Across are seen in Jekyll after he has

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Last updated: February 21, 2019

Across the world there are many problems that one may have to face throughout life, some are worse than others. One serious problem that some encounter is substance abuse. When misused drugs can cause one to act unusual, become evil, and, in extreme situations, become a different person. Throughout the novel, The Strange Case of Dr. Jekyll and Mr. Hyde, the author, Robert Louis Stevenson, develops the story around Dr.

Jekyll experimenting and becoming addicted to drugs.Stevenson avoids writing about addiction directly in the novel. Instead, he embeds the story behind Dr. Jekyll’s experimentation into the text for the reader to discover.  One of the most obvious clues to Dr.

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Jekyll’s problem is withdrawal. Once a person’s body becomes accustomed to a drug they crave it and a lack of that drug will cause symptoms of withdrawal. Many of these symptoms are seen in Jekyll after he has overused his potion, or drug, causing him to become ill. In the last chapter, “Henry Jekyll’s Full Statement of the Case”, Stevenson gives us many clues within Dr. Jekyll’s writing that he was experiencing withdrawal. “A qualm came over me, a horrid nausea and the most deadly shuddering” (Stevenson 78).

 Tremors and nausea are symptoms described in Jekyll but they are also symptoms of withdrawal. “I was seized again with those indescribable sensations that heralded the change; and I had but the time to gain the shelter of my cabinet, before I was once again raging and freezing with the passions of Hyde” (Stevenson 81). In this quote, Stevenson shows the agony that Jekyll is feeling.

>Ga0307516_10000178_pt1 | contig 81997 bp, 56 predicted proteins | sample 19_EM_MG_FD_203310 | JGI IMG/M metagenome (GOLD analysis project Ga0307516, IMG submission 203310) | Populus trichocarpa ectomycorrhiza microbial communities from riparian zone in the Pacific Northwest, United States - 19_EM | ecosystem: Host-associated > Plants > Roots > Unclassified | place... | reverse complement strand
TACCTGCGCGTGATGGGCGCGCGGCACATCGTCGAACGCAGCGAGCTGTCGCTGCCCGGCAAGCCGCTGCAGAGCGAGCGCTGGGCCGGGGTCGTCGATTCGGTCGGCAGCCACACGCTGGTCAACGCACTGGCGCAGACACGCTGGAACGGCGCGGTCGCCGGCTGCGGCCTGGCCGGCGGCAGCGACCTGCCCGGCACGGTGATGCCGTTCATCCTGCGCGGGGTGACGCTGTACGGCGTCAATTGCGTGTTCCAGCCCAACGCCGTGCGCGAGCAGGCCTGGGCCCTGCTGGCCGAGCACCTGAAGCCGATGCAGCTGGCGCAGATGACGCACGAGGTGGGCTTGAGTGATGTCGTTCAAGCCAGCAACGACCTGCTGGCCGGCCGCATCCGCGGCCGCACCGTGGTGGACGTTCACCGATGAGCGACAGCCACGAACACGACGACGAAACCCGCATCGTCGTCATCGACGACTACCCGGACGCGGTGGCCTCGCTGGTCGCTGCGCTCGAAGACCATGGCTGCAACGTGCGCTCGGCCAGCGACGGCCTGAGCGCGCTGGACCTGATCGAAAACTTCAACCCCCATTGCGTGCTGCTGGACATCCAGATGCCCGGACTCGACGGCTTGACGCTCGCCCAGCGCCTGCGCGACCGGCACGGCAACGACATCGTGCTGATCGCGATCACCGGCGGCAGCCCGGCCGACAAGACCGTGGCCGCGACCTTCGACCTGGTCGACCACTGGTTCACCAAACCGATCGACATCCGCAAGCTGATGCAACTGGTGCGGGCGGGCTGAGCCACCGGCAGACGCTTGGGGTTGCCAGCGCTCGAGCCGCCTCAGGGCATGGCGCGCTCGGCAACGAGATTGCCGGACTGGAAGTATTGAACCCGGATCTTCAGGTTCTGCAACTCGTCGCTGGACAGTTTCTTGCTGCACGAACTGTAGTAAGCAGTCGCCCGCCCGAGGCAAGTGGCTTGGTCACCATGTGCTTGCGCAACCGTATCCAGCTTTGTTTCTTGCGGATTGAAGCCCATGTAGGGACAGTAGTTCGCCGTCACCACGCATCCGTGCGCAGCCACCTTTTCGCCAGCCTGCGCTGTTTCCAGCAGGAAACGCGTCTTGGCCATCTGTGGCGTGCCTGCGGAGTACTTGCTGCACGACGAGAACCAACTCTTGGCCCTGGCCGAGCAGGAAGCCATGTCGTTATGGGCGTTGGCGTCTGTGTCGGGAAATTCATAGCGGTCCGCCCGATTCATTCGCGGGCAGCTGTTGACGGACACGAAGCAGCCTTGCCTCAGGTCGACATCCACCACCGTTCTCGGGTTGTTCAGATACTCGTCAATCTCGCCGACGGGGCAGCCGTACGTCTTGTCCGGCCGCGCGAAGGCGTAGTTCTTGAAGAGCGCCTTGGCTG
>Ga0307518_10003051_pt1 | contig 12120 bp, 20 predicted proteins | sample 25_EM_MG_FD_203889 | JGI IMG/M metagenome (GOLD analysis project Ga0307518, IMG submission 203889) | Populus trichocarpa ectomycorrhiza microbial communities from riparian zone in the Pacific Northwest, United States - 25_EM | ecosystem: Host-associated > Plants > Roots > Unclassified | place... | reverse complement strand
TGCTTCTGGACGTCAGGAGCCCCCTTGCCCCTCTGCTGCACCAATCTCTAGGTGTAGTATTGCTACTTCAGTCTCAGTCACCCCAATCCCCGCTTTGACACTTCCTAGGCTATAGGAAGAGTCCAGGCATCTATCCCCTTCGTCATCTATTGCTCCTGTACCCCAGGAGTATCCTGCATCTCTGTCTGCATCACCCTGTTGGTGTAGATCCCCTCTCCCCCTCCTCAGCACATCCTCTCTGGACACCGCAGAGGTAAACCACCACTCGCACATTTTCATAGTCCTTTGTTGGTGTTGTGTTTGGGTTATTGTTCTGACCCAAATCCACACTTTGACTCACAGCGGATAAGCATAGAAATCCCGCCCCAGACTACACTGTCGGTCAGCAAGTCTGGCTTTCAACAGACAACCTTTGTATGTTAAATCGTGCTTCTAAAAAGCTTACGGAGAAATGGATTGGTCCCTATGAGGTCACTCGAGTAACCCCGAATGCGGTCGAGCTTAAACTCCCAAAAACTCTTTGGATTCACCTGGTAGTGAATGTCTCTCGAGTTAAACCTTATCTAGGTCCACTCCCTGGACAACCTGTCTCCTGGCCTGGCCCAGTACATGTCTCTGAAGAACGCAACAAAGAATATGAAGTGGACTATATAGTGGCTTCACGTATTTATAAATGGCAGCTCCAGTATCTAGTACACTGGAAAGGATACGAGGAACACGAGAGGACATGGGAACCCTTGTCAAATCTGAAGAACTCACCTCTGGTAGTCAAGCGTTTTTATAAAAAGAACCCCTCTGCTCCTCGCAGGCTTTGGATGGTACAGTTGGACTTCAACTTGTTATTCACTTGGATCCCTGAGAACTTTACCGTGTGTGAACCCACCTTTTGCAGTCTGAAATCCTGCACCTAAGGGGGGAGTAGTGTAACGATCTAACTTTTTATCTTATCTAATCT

His body is begging for that Hyde, or drug, that he craves dearly. In this next quote, Stevenson uses physical hints again to stress the importance. Dr. Jekyll said, “I shall sit shuddering and weeping in my chair, or continue, with the most strained and fearstruck ecstasy of listening.” (Stevenson 83). Depression is a very common side effect of those who abuse drugs.

Stevenson choosing to include Dr. Jekyll weeping and shuddering in his chair is likely a sign of depression arising from the substance abuse. Jekyll’s extreme symptoms of withdrawal cause him to appear “deathly sick” (28).    Another hint that is given to support Dr. Jekyll’s addiction is denial. A common side effect among drug addicts is to be in denial of their disease. Jekyll shows that he is in denial when he says, “The moment I choose, I can be rid of Mr. Hyde.

” (Stevenson 20) A similar statement is heard with drug addicts when in denial they tend to say a phrase along the lines of, I can stop whenever I want. Then, later on, it tends to get out of hand as it did with Dr. Jekyll as he got taken over by Mr. Hyde.     Dr. Jekyll also loses control of himself and his actions. This is initially seen when Jekyll murders an innocent man, Sir Danvers Carew. His actions at this point display his lack of control because he had no motive for murder.

Later on, Poole, who is Dr. Jekyll’s butler, says to Utterson, “This drug is wanted bitter bad, sir, whatever for.” (Stevenson 45) Poole explains how desperate Jekyll is for this drug that he so badly seeks. His severe desire for this drug shows how he can no longer manage himself. Jekyll, later on, says, “If I slept, or even dozed for a moment in my chair, it was always as Hyde that I awakened.

” (Stevenson 81). In this passage Hyde represents the drug that is taking control of Jekyll. Now it has become clear that Dr.

Henry Jekyll no longer has any control over this substance.     As the novel progresses it can be seen that Dr. Jekyll begins coming immune to the effects the drug. The doctor states, “It took on this occasion a double dose to recall me to myself…  the pangs returned, and the drug had to be re-administered” (81) The fact that he had to take twice the his ordinary amount to have an effect shows that he could allow us to know he body became used to this medicine.

“I am now persuaded that my first supply was impure, and that it was that unknown impurity which lent efficacy to the draught.” (83) Even though his servants brought every kind of salt they could possibly find, Jekyll is convinced that the salt he needs for his medication is impure. It is much more likely that all the salts are the same, none are impure, and the doctor has become accustomed to the strength of the mineral causing the drug to no longer have an effect on his body.

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